The Khazars

Commentary by Dr. Gerhard Falk


Believe It or Not - There was a Jewish Kingdom in Russia


   On the 20th of July 2000, we discussed “Yiddish” and learned that a Columbia University study indicates the probability that “Yiddish” originated from the same source as German but is not a derivative of the medieval German spoken in the West.

   This view is not an idle speculation but relates to the establishment of the Jewish kingdom of the Khazars when their king, Bulan, converted to Judaism in 700 C.E.

   There are several insecure stories concerning the conversion of the Khazars to Judaism. The most plausible account of these events is to be gained from the writings of Hasdai ibn Shaprut, a Jew who was given the title of “Prince” by the “Caliph of Cordova” in Spain and who had contact with some Slavic sources who told him about the Khazars.

   Evidently, the Khazar nobility elected as king a Jew who had distinguished himself as commander in chief of their armies. Because the Khazars' kingdom included the Ukraine, which had a large number of Jewish inhabitants, it is not surprising that there were Jews in the Khazar army and administration. The Jews of the Ukraine were descendants of the Jews who had been driven out of Israel by the Romans after the revolt of Bar Kochba in 135 C.E.

   Some claim that a disputation was arranged by the Khazar king. This disputation between a Jewish, a Christian and a Moslem representative led to the conversion of the Khazar nobility to Judaism. Consequently some Khazars also converted to Judaism. It is however a matter of dispute whether only the upper classes of Khazars became Jewish or whether large numbers of Khazars became Jewish. In any event, the Christian Byzantine and Rus empires defeated the Khazars in 1016 and put and end to that Jewish government.

   Some claim that the Khazars then remained in southern Russia and gave Jewish and Khazar names to many of the towns and cities in that region. In the tenth century, when Poland was formed, many of the Jews of Russia and the Ukraine moved into that region, so that the Polish Jews were present at the beginning of that state and belonged among Poland’s founders. It is significant that early polish coins bear Polish words written in the Hebrew script.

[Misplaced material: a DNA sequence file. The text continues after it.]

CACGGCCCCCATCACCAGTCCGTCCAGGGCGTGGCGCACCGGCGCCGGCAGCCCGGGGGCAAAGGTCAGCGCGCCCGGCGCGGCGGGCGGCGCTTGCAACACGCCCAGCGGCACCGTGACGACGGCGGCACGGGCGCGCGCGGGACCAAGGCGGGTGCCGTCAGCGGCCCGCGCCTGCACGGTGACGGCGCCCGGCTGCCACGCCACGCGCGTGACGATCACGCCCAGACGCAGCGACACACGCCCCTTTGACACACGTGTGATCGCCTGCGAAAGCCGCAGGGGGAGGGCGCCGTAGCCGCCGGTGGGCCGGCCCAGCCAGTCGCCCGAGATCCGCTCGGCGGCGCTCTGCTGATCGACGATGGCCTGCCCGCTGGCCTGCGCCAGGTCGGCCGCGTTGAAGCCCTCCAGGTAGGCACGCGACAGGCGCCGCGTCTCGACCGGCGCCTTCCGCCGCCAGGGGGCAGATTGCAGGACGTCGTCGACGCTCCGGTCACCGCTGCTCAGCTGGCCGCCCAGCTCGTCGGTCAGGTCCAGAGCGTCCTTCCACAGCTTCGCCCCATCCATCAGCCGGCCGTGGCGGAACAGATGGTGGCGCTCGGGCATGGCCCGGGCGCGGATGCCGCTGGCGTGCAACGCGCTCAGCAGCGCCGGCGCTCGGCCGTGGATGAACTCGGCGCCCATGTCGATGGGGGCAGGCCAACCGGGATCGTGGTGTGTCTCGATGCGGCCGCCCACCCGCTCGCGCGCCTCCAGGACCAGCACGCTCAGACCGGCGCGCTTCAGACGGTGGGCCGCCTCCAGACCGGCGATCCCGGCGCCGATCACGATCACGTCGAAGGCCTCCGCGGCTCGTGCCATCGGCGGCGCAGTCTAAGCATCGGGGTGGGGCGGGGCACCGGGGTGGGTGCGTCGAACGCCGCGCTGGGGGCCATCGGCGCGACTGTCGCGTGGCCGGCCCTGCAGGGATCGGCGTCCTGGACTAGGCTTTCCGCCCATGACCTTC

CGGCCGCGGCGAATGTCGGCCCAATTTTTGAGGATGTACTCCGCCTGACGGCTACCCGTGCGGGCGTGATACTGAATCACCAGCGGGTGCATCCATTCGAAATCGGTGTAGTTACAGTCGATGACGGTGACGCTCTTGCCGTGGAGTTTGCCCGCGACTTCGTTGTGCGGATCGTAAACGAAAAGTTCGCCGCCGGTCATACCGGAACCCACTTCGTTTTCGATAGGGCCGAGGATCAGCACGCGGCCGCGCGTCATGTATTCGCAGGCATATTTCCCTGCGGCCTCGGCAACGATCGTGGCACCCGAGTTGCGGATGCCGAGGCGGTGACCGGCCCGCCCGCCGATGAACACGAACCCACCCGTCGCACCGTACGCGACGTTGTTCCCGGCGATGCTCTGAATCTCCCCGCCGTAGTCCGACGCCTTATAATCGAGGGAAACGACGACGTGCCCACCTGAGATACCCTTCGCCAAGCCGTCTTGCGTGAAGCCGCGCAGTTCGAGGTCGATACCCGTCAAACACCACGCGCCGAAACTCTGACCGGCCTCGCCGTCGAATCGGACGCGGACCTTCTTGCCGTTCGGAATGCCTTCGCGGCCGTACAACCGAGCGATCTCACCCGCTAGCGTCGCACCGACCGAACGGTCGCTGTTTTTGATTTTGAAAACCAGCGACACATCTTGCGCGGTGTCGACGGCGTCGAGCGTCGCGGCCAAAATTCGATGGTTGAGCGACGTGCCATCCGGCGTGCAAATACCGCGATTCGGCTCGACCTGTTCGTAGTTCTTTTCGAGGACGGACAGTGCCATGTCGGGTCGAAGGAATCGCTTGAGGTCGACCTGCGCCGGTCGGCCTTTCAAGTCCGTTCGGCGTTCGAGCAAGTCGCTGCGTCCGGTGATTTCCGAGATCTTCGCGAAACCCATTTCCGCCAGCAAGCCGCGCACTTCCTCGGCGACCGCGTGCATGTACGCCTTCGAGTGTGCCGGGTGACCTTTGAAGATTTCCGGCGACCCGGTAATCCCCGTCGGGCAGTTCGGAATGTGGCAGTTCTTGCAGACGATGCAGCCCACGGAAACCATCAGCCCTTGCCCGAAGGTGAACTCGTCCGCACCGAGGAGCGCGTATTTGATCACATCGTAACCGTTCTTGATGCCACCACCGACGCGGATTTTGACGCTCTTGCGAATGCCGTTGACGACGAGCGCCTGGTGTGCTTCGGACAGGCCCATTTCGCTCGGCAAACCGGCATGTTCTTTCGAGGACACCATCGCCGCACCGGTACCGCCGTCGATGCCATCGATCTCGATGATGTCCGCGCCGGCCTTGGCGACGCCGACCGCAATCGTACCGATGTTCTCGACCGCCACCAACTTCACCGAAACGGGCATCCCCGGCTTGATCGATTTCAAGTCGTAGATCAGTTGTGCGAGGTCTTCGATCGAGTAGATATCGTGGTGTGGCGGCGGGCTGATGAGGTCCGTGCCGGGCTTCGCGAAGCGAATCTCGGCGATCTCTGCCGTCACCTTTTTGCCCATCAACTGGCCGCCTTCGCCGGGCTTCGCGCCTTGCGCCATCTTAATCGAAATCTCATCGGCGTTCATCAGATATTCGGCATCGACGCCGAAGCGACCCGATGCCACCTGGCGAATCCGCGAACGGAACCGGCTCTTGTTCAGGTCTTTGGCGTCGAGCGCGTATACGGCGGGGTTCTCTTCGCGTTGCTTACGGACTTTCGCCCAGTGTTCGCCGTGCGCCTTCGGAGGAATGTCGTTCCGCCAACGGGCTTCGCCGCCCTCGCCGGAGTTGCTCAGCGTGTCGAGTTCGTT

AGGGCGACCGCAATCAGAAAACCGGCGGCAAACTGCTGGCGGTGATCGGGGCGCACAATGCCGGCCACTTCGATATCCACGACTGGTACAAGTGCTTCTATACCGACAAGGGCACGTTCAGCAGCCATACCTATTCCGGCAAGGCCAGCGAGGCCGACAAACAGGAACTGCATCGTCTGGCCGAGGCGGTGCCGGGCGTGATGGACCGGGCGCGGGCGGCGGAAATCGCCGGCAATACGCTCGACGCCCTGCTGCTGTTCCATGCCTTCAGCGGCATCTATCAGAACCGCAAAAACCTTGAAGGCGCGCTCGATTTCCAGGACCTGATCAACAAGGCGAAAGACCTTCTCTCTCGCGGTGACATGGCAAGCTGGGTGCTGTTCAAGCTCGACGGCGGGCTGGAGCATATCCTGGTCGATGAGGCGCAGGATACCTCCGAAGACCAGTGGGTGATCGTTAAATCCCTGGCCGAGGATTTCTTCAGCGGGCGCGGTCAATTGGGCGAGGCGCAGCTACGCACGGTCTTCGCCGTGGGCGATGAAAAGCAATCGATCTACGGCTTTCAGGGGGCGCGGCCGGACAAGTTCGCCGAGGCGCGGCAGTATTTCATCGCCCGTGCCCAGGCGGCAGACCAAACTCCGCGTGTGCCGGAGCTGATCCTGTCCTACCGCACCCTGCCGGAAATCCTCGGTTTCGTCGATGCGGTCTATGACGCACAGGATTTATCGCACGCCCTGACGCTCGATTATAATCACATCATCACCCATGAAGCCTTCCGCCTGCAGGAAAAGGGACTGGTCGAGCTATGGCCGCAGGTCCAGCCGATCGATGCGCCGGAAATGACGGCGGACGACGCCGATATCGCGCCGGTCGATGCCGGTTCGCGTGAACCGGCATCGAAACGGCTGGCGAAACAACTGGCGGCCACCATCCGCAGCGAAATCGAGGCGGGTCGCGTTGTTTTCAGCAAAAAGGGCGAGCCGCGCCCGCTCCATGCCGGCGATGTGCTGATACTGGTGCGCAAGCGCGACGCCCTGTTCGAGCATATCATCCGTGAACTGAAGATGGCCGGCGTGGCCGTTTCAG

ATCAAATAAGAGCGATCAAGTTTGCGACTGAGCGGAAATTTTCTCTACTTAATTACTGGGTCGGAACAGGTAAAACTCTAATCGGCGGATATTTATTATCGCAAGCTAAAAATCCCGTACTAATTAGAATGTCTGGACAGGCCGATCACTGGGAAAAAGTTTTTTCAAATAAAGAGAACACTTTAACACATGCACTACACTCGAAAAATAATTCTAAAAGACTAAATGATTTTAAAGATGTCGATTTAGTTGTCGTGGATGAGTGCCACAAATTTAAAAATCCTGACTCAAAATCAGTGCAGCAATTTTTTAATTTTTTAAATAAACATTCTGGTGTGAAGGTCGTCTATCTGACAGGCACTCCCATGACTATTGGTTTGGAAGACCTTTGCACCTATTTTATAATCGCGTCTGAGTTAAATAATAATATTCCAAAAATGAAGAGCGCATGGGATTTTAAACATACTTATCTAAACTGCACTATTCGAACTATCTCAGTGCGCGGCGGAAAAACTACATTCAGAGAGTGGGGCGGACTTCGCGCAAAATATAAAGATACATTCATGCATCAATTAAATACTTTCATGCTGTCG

Subsequently, Jews moved into Silesia, or Schlesien, in Germany and thereby became founders of several German states as well. This is particularly true of Bavaria (Bayern) whose people speak a German closely related to Yiddish.

   Because the Khazars had spread all the way from Kiev in the south to Grodno in Lithuania, Jewish influence in that region was also very strong. Today the St. Petersburg museum the Hermitage contains libraries and glass works of Jewish manufacture as old as the 9th and 10th centuries. Jewish glass works were also established in Poland after the defeat of the Khazars, particularly after the Polish king Bleslav invited Jews to settle in Poland beginning in 1264.

    Kiev, which had become a major industrial city as early as 1798, owed its development to the Jews of that region. All this was denied by the Soviets who re-wrote history to suit their anti-Jewish bigotry. Likewise it is popular among Arab bigots to pretend that Israel has no right to exist because the European Jews are really not the descendants of the ancient Israelites but are instead Asiatic peoples of the “Turko-Finnish” race.

   Whatever the influence of the Khazars on Jewish history and vice versa, you may want to read more about this by consulting Abba Eban, who mentions this in his book My People.  There is also a book by Arthur Koestler, The Thirteenth Tribe, and The History of the Jewish Khazars by Dunlop.

    Why not read these interesting books and forget about the idiot box for a week or so?

     P.S. I have just given my editors at Prometheus Books the Index to my latest book called Stigma: How We Treat Outsiders.  Therefore, that book will be published sometime before June 1. I’ll tell you about that next week.

Shalom u’vracha.

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